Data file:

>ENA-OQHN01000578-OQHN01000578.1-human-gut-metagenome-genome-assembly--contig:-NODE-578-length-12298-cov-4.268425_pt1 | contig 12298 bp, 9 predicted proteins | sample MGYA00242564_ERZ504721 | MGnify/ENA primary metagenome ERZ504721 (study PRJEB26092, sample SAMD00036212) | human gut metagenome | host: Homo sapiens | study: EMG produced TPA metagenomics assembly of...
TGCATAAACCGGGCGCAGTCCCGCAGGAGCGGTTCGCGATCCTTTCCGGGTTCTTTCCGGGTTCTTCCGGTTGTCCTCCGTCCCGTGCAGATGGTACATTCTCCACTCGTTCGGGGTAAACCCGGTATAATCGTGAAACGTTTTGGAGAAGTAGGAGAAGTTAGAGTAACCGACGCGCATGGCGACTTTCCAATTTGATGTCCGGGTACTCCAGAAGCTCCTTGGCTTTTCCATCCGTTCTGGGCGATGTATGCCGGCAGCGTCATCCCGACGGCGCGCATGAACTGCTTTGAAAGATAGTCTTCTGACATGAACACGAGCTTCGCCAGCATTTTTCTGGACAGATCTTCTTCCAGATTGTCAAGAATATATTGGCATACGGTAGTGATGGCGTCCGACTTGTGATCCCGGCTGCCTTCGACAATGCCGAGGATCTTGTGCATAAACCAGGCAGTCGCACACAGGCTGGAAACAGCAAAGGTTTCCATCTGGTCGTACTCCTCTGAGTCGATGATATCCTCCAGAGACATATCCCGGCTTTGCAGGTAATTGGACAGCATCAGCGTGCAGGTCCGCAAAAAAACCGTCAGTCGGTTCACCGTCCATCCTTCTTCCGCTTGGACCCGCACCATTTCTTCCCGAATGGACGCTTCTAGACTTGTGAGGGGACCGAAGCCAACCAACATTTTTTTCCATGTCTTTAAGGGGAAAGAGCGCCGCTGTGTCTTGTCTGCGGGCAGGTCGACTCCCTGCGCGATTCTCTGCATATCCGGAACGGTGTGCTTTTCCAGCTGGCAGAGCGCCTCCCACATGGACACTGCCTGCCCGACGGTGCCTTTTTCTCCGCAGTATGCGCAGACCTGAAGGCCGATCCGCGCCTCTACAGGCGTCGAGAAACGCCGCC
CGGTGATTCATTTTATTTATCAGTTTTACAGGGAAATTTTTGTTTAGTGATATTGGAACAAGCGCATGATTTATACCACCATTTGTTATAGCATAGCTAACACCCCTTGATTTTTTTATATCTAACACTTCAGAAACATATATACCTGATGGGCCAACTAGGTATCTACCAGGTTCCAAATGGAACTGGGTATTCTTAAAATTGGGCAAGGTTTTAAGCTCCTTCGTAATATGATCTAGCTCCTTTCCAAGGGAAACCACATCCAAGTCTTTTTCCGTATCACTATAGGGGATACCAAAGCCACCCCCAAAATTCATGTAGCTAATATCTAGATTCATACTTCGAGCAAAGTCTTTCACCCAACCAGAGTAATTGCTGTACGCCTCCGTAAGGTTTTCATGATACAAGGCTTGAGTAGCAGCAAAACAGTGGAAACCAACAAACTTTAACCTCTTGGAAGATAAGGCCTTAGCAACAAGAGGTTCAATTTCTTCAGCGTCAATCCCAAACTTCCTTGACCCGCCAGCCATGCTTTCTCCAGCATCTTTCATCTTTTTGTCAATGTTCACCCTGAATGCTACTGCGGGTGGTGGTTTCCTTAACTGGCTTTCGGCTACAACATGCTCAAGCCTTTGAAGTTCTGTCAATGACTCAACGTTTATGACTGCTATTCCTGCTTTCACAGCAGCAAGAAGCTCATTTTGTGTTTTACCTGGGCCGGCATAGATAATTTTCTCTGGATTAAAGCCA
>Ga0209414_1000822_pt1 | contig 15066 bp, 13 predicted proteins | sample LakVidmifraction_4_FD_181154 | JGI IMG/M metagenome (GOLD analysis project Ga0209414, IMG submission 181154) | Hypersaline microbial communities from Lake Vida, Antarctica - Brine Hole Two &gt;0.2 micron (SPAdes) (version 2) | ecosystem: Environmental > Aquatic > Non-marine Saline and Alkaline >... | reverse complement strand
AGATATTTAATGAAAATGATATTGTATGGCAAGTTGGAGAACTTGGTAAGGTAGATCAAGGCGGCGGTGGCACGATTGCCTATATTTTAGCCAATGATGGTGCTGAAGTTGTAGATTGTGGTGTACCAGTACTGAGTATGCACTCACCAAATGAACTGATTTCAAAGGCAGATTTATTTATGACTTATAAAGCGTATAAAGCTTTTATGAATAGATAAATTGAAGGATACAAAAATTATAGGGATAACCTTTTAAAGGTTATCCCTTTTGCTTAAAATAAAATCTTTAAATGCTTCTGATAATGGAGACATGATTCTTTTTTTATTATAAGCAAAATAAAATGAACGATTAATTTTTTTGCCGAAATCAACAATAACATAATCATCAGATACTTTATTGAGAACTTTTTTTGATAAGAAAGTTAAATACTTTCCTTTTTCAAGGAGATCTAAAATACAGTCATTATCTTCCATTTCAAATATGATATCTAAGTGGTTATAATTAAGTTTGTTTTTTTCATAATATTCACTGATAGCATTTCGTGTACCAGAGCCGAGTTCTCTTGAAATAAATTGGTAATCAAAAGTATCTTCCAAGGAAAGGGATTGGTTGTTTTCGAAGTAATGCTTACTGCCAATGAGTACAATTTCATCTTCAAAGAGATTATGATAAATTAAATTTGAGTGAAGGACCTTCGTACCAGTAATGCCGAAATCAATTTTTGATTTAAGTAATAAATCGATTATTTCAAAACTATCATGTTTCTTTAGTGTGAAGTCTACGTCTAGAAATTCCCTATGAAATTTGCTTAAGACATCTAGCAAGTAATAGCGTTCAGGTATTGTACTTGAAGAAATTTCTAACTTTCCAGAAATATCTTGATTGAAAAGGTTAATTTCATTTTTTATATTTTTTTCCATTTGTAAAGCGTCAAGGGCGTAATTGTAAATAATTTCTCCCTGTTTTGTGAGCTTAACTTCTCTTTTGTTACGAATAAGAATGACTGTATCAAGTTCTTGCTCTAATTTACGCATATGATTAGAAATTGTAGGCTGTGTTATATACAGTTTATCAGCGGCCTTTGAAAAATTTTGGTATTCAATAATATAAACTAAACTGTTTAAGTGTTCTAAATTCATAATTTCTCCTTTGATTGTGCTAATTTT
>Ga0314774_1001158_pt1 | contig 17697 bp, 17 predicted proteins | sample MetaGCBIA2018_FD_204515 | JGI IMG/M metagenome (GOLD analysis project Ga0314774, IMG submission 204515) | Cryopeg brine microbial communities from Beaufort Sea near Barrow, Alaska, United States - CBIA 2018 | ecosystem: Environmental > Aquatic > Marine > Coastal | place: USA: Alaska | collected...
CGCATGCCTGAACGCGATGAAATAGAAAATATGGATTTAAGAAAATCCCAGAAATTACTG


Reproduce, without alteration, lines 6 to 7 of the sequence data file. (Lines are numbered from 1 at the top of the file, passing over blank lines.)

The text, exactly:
>Ga0314774_1001158_pt1 | contig 17697 bp, 17 predicted proteins | sample MetaGCBIA2018_FD_204515 | JGI IMG/M metagenome (GOLD analysis project Ga0314774, IMG submission 204515) | Cryopeg brine microbial communities from Beaufort Sea near Barrow, Alaska, United States - CBIA 2018 | ecosystem: Environmental > Aquatic > Marine > Coastal | place: USA: Alaska | collected...
CGCATGCCTGAACGCGATGAAATAGAAAATATGGATTTAAGAAAATCCCAGAAATTACTG